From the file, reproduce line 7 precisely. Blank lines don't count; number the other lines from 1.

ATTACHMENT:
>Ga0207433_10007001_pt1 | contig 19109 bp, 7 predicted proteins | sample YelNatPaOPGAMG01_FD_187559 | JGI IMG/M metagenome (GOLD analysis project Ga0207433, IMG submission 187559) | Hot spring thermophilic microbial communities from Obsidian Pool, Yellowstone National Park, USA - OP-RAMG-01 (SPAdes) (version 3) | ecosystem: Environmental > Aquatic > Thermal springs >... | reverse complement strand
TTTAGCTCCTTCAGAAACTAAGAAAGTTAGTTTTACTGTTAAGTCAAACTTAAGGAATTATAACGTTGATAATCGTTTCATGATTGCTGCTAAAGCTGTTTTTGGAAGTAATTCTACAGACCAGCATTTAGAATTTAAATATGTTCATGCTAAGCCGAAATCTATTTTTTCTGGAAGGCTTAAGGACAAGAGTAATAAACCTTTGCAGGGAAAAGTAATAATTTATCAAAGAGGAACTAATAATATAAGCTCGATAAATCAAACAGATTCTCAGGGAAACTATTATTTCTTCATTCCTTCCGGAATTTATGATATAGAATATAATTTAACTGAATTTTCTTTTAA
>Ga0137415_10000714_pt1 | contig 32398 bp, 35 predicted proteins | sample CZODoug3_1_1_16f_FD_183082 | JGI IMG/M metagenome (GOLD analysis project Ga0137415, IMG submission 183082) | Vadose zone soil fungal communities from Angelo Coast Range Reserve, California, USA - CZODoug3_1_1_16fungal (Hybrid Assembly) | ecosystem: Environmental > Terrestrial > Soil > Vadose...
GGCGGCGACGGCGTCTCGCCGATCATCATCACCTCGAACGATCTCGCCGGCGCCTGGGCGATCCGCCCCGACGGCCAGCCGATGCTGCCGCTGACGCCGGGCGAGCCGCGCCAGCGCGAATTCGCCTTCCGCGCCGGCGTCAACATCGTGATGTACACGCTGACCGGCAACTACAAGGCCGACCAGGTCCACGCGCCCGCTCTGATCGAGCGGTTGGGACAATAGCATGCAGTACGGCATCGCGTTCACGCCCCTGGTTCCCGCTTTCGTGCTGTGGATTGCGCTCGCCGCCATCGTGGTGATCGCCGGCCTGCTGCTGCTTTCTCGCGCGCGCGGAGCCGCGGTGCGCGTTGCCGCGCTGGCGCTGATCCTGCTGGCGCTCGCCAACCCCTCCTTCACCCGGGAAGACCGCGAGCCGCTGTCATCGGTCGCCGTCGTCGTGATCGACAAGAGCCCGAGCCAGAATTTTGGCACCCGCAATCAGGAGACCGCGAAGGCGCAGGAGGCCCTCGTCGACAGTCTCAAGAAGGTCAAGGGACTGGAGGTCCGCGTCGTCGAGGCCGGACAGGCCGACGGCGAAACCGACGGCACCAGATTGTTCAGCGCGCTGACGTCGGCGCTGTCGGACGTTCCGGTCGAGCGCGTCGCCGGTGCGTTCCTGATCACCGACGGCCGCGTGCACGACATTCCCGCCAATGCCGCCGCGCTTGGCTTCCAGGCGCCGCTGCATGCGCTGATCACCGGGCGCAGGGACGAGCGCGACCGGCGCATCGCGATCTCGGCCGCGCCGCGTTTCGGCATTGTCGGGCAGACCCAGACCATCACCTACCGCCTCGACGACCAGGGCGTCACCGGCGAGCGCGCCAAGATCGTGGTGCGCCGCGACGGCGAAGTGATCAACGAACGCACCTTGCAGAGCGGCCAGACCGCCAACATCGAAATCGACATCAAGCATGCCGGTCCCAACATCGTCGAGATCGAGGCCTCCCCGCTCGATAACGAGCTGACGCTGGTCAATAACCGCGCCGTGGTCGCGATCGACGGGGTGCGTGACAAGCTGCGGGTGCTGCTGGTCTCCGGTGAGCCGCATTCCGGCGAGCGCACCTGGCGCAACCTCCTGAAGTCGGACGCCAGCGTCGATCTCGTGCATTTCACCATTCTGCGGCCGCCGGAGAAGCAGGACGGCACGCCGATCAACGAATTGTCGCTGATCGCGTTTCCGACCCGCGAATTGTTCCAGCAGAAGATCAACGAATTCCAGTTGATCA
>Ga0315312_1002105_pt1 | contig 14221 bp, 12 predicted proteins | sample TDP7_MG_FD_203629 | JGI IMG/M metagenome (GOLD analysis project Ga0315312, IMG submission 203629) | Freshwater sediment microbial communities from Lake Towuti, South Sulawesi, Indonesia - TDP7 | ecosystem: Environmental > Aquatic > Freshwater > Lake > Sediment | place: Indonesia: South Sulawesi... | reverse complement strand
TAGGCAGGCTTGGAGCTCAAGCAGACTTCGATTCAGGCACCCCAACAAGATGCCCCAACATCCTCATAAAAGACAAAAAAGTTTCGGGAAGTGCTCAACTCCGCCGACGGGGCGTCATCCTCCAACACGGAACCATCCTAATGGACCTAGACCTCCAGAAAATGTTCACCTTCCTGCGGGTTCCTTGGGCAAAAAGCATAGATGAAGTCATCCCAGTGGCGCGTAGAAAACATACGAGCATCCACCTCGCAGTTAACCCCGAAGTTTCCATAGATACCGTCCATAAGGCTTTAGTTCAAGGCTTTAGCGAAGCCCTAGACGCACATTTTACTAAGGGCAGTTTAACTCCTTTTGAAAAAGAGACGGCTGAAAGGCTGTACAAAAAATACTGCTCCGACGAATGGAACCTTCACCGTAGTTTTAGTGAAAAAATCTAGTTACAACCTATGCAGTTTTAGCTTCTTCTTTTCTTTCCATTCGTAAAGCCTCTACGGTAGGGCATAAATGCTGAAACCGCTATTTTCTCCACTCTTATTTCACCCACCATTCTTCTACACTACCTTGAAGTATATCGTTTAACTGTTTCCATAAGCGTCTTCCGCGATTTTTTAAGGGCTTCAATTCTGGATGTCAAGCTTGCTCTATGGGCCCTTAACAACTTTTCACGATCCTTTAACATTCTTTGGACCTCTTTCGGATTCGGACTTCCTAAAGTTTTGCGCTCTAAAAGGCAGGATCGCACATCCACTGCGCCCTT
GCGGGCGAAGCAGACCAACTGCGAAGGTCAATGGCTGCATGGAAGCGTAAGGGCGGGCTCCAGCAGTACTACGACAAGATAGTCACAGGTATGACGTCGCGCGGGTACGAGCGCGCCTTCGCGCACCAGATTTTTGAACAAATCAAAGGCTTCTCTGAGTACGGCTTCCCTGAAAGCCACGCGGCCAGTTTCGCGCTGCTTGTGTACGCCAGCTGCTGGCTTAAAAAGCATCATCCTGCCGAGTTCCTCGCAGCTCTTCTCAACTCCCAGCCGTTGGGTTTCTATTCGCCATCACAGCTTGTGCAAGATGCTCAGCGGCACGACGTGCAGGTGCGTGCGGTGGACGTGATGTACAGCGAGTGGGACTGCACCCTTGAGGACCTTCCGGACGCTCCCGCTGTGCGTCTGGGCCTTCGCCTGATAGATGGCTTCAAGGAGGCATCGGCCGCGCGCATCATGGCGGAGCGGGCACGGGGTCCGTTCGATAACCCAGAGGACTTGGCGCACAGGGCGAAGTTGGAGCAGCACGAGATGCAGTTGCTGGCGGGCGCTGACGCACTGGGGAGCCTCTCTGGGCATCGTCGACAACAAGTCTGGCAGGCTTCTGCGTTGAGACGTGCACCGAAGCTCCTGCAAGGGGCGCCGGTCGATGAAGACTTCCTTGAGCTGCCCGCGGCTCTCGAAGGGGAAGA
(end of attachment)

GCGGGCGAAGCAGACCAACTGCGAAGGTCAATGGCTGCATGGAAGCGTAAGGGCGGGCTCCAGCAGTACTACGACAAGATAGTCACAGGTATGACGTCGCGCGGGTACGAGCGCGCCTTCGCGCACCAGATTTTTGAACAAATCAAAGGCTTCTCTGAGTACGGCTTCCCTGAAAGCCACGCGGCCAGTTTCGCGCTGCTTGTGTACGCCAGCTGCTGGCTTAAAAAGCATCATCCTGCCGAGTTCCTCGCAGCTCTTCTCAACTCCCAGCCGTTGGGTTTCTATTCGCCATCACAGCTTGTGCAAGATGCTCAGCGGCACGACGTGCAGGTGCGTGCGGTGGACGTGATGTACAGCGAGTGGGACTGCACCCTTGAGGACCTTCCGGACGCTCCCGCTGTGCGTCTGGGCCTTCGCCTGATAGATGGCTTCAAGGAGGCATCGGCCGCGCGCATCATGGCGGAGCGGGCACGGGGTCCGTTCGATAACCCAGAGGACTTGGCGCACAGGGCGAAGTTGGAGCAGCACGAGATGCAGTTGCTGGCGGGCGCTGACGCACTGGGGAGCCTCTCTGGGCATCGTCGACAACAAGTCTGGCAGGCTTCTGCGTTGAGACGTGCACCGAAGCTCCTGCAAGGGGCGCCGGTCGATGAAGACTTCCTTGAGCTGCCCGCGGCTCTCGAAGGGGAAGA